Pandora’s Box

Alice Keys, MD
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This morning I remind myself to point my eyes forward. I tend to want to re-do the past and try to make bad things “never have happened”. I know how well this doesn’t work. Some days, I wish the Pandora’s box of pills had not been opened. I want to go back in time and slam the lid closed.

I wish I had known the direction of this train and yanked the emergency brake and stopped it, back when it first began. I imagine that I could have thrown myself under the wheels to make it stop.

Then, I remind myself that martyrs are dead people. Being alive means I’m here to help design and build a new future. I can’t un-ring this bell.

My studies and recollections of history help me gain a more balanced understanding of where I am and how I got here. However, constant focus on the past impairs my ability to correct my forward direction. Focusing on where I went wrong and what’s wrong now, doesn’t give me new destinations.

In my search for direction, there’s a “quirk” in the human cognitive operating system I must remember. I was taught about this by my hypnotherapy teachers of long ago. During information processing, our big brain ignores negative modifiers such as “not” and “un”. What this means is, that when a doctor tells me “this won’t hurt”, my brain immediately goes on the hunt for “hurt”. It bypasses the negative modifier and finds “hurt”, even when this is not what I meant to say.

Imagine when you first drove a car on a twisty mountain road and looked down over the edge of a frightening cliff. You thought, “I don’t want to go over that cliff”. These thoughts tugged your hands on the wheel in the direction of the precipice and the car swerved closer to the edge.

Pointing my attention to the path I want to be on, helps keep me on it. Obviously, I need to know the cliffs are there. Not knowing about the danger is dangerous.

Even the word “free” is tricky to use in goals and plans. It seems like it should be a good word for these purposes. Except “fat-free” has me studying the label to look for the fat.

The word “free”, implies imprisonment, struggle and fights. I was taught a song in public school during the second grade that begins with the words “freedom isn’t free”. The next lines are “you have to pay the price, you have to sacrifice, for your liberty”. In my mind the word “free” is associated with unavoidable wars.

Visualize a battle and it will come. If a fight is what I want to have, this is easy to make happen. Incautious use of words can bring about wars I do not mean to have.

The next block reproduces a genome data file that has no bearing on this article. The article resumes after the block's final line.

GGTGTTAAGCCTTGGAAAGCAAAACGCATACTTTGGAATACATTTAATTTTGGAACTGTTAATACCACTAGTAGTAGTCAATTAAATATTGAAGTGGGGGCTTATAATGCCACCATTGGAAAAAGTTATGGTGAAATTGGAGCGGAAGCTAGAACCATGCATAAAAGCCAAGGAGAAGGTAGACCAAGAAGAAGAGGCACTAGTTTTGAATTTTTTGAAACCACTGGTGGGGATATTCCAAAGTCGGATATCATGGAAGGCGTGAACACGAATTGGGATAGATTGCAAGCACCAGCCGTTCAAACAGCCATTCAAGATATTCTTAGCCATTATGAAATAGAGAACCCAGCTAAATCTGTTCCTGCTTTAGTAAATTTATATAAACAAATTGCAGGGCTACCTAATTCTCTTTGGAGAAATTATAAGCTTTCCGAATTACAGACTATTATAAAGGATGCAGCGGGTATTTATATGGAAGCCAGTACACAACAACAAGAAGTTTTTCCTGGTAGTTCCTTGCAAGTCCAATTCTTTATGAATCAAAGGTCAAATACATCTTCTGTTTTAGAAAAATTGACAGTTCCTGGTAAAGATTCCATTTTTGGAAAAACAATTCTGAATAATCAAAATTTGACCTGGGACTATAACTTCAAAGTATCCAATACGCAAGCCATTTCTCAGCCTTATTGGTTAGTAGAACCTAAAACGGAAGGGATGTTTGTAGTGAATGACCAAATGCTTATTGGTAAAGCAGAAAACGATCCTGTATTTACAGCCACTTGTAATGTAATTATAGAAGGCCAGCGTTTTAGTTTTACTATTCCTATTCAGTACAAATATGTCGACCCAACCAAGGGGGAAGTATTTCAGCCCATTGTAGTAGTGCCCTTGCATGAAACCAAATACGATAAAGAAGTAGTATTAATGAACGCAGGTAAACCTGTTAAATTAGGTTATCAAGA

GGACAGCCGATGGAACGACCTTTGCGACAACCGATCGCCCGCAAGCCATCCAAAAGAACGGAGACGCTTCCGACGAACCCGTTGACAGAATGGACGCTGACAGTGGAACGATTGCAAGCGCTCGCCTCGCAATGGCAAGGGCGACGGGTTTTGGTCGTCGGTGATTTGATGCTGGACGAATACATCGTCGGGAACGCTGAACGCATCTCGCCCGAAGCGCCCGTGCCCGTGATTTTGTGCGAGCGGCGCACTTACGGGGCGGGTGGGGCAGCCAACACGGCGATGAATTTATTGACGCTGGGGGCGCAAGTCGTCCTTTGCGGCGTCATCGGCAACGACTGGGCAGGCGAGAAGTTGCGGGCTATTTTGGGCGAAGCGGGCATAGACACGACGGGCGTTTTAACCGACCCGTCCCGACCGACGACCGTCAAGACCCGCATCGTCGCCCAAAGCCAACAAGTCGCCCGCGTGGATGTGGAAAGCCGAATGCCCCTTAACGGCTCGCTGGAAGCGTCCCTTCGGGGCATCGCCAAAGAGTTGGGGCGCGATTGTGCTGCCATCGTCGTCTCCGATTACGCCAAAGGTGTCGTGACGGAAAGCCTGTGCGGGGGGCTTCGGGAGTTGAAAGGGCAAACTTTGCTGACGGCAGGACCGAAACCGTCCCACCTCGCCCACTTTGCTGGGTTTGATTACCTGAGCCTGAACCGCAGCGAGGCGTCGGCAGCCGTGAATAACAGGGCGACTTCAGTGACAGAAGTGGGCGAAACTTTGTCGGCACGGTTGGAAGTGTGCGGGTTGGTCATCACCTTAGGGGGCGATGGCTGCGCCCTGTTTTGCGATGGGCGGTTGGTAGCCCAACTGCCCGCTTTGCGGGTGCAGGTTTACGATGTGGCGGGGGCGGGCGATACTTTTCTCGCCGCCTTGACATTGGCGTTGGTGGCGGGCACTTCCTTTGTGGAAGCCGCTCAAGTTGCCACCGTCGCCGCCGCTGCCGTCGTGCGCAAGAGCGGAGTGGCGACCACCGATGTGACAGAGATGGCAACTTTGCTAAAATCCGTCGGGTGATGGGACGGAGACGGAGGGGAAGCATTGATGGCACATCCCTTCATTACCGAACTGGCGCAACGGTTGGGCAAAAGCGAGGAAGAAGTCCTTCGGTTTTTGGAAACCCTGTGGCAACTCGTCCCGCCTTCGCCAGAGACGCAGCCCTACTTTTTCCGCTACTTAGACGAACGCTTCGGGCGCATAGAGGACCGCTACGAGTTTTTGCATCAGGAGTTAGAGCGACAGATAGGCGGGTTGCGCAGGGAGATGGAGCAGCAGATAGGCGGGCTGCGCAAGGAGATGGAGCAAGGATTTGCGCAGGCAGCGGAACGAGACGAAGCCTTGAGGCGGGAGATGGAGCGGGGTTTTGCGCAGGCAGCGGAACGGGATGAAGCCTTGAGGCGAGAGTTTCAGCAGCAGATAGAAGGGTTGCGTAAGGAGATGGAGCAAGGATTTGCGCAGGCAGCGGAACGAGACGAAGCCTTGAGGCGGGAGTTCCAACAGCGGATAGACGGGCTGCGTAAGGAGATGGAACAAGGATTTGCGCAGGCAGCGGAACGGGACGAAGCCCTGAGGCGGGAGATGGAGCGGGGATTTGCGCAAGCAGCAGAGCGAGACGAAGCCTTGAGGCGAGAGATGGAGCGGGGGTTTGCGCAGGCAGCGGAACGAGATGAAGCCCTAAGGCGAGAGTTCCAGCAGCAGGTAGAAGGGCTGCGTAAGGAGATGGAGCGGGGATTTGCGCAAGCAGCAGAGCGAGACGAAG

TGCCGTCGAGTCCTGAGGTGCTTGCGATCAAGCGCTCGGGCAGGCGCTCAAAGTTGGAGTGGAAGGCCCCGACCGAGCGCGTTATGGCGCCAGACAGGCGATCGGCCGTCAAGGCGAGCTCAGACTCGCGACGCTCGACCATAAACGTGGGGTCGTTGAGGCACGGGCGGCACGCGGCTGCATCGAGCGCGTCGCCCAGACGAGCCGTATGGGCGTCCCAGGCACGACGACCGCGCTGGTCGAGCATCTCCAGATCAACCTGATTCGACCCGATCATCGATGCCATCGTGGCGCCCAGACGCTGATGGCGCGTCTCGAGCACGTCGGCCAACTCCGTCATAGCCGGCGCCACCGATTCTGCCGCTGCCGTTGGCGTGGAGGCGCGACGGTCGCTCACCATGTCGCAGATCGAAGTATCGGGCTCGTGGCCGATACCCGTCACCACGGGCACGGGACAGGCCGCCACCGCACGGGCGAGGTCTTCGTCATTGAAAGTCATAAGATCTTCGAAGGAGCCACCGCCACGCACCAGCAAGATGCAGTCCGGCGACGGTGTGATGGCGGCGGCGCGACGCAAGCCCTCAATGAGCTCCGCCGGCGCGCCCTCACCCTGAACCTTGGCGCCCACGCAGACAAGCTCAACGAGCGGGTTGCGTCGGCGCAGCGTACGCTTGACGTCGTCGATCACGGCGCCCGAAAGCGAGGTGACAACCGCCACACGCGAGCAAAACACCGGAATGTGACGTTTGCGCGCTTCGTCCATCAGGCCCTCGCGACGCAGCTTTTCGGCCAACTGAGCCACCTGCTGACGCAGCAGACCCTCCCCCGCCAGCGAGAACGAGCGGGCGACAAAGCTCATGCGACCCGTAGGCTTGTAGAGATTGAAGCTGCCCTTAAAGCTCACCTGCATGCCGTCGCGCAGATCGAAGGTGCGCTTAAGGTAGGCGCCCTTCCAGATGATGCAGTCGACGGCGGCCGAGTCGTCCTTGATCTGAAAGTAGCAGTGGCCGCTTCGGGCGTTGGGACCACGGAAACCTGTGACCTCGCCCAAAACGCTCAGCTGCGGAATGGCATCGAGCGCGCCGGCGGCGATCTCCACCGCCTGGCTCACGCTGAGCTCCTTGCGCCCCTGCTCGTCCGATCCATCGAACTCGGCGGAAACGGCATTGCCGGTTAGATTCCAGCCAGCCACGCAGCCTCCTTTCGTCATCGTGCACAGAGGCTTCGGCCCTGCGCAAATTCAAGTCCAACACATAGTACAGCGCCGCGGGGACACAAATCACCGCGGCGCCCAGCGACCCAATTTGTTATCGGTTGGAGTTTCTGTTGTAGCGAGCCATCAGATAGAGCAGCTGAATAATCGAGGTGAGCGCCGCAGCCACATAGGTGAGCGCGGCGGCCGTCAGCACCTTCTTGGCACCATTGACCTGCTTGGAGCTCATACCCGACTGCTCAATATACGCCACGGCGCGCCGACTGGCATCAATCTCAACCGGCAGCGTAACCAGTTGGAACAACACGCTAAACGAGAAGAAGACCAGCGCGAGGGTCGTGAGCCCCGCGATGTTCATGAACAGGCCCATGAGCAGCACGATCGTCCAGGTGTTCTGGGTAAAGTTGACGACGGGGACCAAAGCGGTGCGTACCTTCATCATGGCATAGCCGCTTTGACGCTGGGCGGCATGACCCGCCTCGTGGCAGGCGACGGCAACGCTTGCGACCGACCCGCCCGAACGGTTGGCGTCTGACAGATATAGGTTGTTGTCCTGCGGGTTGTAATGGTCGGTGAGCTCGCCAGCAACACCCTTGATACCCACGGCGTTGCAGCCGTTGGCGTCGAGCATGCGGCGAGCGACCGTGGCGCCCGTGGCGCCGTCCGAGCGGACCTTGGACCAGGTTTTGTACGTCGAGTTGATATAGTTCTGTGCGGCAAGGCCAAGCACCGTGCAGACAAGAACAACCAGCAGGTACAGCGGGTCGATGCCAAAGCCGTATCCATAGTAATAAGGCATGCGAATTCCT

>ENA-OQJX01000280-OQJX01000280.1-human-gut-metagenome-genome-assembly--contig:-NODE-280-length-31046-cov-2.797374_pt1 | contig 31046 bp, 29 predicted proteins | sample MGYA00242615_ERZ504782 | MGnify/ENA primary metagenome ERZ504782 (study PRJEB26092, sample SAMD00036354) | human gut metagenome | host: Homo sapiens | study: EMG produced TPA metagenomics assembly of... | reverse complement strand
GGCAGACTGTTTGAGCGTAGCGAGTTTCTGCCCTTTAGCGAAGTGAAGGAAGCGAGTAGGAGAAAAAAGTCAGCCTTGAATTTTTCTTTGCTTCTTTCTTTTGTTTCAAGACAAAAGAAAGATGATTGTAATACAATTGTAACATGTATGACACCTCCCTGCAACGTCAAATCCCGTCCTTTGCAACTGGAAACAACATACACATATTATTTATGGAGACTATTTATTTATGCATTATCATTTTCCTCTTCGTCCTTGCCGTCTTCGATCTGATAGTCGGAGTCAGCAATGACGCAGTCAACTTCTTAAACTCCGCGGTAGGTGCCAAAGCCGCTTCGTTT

Whenever I catch myself focused on what I don’t want, I redirect my attention to make lists of what I do want. I make clear, specific, written goals. I read them every morning while I eat oatmeal.

“I don’t want to be fat” may be a good place to begin a search for a goal. Unless the focus is shifted to specific positive goals like “I want to be able to bend over to tie my shoes” or  “I want to comfortably walk around the block”, my powerful mind will paddle away to look for fat and find it for me.

I know pharmaceuticals are dangerous, profit-driven commercial products. I don’t want to prescribe them. But I learned from our country’s “war on drugs” that the policy of “just say ‘no’ to drugs” backfires.  Saying “no to drugs” drags our focus back to drugs every time we say it. If my goal is to “just say ‘no’ to fat” then I will always find fat around my middle to say ‘no’ to.

When I tell a colleague that I don’t want to prescribe psychiatric drugs, the conversation invariably shifts to “What about in this situation?” or “How about for a patient like that?” and “What if there’s a really, really good reason?”

How I set my goals is very, very important. The words I use matter. A lot.

If I want a war on psychiatry and psychiatric drugs, I’m certain to find one. If I want to break free of domination by behemoth multinational profiteering corporations then I’d better go straight over there and chain myself up to one.

A social worker in Portland Oregon wrote to me last week. He said that maybe someday, “over the rainbow”, we can put together a pro-education, pro-psychotherapy, pro-case management, pro-socialization, pro-creativity, community-based clinic. Wow. This is a guy that understands how the mind works in the process of goal-setting. And he has great ideas.

I’ve heard lots of great ideas since Robert Whitaker invited me to write for his “Mad in America” webzine. I love the reply section at the end of each article. I didn’t notice it before I agreed to write. I wondered, at first, if I was supposed to reply to those comments.

What the heck. I found the click button and wrote back.

Through these conversations, I discovered a thriving and diverse community of thoughtful individuals. I’ve met people from around the country and around the globe that I’m unlikely to have known otherwise. I’m impressed by the energy, the ideas, the warmth (and heat) in our conversations. Some people focus on the things we must avoid. We need these voices so we can know where the cliffs are. Many have already found and created better options for some who have been labeled as “mentally ill” and categorized as requiring a lifetime of medication.